In 2015, Tumblr saw a surge in interest in the dark academia (DA) aesthetic, which celebrates intellect, liberal education, star-crossed love, and all things secret or mysterious.1
Its popularity carried over to other platforms and outlets, but none caught on quite as feverishly as Instagram. Instagram has successfully created a space for DA in ways that Tumblr attempted to but could not sustain. It seems there are many instances in which DA Instagram content is actually derived from Tumblr content that has been mildly enhanced with a background representing some of the popular color palettes, subjects, and tones of the aesthetic (see slides for examples). To what can we attribute Instagram’s triumph over Tumblr?
I argue that this phenomenon is the result of two major distinctions between the platforms. First, Instagram (IG) has a greater focus on—and functionality that suits—visual content, which is inherently critical for the communication of an aesthetic. Though Tumblr can and does technically support visual material, it still retains a lot of its original blog-type content consisting of written posts accompanied by hashtags; even when those text posts are republished on Instagram, IG feeds are often interspersed with DA aesthetic pictures to give the eye a break from text-heavy content. Second, Tumblr’s struggle with declining usership as a result of its 2018 ban on NSFW content2 and other algorithmic failures have made it difficult for its remaining users to keep up with current trends. For some, the NSFW ban sparked protests3 against the censorship that ultimately resulted in a "digital exodus”4 from the platform, including DA content creators whose aesthetic pictures of Renaissance sculptures or artistic renderings of even mildly erotic or sensual scenes were being flagged.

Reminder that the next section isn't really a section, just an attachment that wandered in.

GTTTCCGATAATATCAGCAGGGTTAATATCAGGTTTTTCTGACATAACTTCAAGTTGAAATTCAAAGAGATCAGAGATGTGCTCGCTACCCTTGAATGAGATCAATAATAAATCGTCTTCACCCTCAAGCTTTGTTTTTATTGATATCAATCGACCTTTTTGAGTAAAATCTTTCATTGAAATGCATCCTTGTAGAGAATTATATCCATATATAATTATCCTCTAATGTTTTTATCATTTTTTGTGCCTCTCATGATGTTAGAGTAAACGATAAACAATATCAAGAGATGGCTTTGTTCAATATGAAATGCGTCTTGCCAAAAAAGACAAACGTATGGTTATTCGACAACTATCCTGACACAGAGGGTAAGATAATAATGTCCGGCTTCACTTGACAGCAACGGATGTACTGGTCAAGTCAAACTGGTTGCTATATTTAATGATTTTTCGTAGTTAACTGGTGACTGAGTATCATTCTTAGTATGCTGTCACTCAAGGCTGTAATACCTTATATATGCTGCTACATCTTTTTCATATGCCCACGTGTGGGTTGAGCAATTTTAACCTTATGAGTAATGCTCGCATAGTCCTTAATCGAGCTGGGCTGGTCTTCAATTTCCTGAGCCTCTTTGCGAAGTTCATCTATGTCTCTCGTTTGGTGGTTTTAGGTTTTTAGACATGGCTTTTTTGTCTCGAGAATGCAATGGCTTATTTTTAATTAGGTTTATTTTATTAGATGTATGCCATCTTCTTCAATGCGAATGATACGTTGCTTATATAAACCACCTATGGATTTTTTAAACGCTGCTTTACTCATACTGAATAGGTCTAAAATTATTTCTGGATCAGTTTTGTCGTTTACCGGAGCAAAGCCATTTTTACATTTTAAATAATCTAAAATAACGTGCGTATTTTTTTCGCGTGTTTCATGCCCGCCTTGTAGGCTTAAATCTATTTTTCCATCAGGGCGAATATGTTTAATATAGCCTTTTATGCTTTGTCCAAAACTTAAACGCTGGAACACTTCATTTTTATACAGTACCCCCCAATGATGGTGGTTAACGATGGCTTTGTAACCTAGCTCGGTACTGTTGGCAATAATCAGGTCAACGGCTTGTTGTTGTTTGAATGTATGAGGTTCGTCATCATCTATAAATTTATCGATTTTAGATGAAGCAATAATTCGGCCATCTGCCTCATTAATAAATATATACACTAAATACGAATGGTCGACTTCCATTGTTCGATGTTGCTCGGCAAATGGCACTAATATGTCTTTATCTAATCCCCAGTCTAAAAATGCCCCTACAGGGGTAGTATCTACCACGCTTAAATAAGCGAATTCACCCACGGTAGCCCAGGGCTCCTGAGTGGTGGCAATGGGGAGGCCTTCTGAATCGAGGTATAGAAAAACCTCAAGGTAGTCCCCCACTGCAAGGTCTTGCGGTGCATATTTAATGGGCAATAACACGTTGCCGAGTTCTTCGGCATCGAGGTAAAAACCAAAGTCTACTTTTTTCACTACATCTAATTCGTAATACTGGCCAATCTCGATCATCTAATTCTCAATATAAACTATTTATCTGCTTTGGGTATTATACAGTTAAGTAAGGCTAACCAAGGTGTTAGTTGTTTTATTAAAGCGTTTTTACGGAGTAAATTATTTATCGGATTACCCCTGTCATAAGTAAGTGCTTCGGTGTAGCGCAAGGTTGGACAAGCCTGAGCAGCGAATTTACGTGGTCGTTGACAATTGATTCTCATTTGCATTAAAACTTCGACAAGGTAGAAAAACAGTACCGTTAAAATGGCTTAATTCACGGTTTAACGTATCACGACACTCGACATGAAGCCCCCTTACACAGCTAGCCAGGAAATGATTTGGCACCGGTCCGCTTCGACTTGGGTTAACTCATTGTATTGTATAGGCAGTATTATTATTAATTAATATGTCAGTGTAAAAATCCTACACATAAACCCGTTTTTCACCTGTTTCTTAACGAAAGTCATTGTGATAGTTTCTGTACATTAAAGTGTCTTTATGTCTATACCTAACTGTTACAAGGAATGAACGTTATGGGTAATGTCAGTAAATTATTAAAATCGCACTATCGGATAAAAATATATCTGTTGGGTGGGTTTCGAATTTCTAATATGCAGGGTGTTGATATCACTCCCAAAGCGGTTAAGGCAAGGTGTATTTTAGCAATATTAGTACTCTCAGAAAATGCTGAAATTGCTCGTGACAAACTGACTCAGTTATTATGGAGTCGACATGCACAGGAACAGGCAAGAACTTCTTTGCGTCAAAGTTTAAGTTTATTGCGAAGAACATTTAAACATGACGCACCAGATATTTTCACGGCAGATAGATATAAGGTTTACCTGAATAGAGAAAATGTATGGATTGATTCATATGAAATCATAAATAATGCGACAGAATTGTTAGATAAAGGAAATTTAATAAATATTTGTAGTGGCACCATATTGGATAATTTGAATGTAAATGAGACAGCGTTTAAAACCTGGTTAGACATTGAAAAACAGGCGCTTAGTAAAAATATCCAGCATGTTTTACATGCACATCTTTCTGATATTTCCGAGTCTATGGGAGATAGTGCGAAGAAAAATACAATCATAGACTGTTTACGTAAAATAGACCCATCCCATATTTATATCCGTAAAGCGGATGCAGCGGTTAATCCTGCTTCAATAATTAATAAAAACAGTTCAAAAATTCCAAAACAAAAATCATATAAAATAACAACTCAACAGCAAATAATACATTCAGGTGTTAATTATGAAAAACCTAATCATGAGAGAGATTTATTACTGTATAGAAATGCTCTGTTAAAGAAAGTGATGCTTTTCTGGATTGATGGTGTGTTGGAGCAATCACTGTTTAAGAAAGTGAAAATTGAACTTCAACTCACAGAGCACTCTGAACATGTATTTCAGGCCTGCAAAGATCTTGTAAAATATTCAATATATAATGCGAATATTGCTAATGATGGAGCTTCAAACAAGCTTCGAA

Understanding these platform distinctions and other nuances that have made the DA aesthetic community on Instagram a thriving one (as compared to DA Tumblr spaces) is a part of understanding the appeal of social media aesthetics at large and how they flow over into other platforms like TikTok or not. It will be interesting to see where dark academia finds its next home.
1. Zirngast, L. (2021, June 17). Everything you need to know about the “Dark Academia Aesthetic” trend. L’Officiel. https://www.lofficiel.at/en/pop-culture/dark-academia-aesthetic
2. Cuthbertson, A. (2019, March 11). Tumblr porn ban: One-fifth of users have deserted site since it removed adult content. The Independent. https://www.independent.co.uk/life-style/gadgets-and-tech/news/tumblr-po...
3. Sybert, J. (2021). The demise of #NSFW: Contested platform governance and Tumblr’s 2018 adult content ban. New Media & Society. https://doi.org/10.1177/1461444821996715
4. Edwards, J. & Boellstorff, T. (2021). Migration, non-use, and the ‘Tumblrpocalypse’: Towards a unified theory of digital exodus. Media, Culture & Society, 43(3), 582-592. https://doi.org/10.1177/0163443720968461
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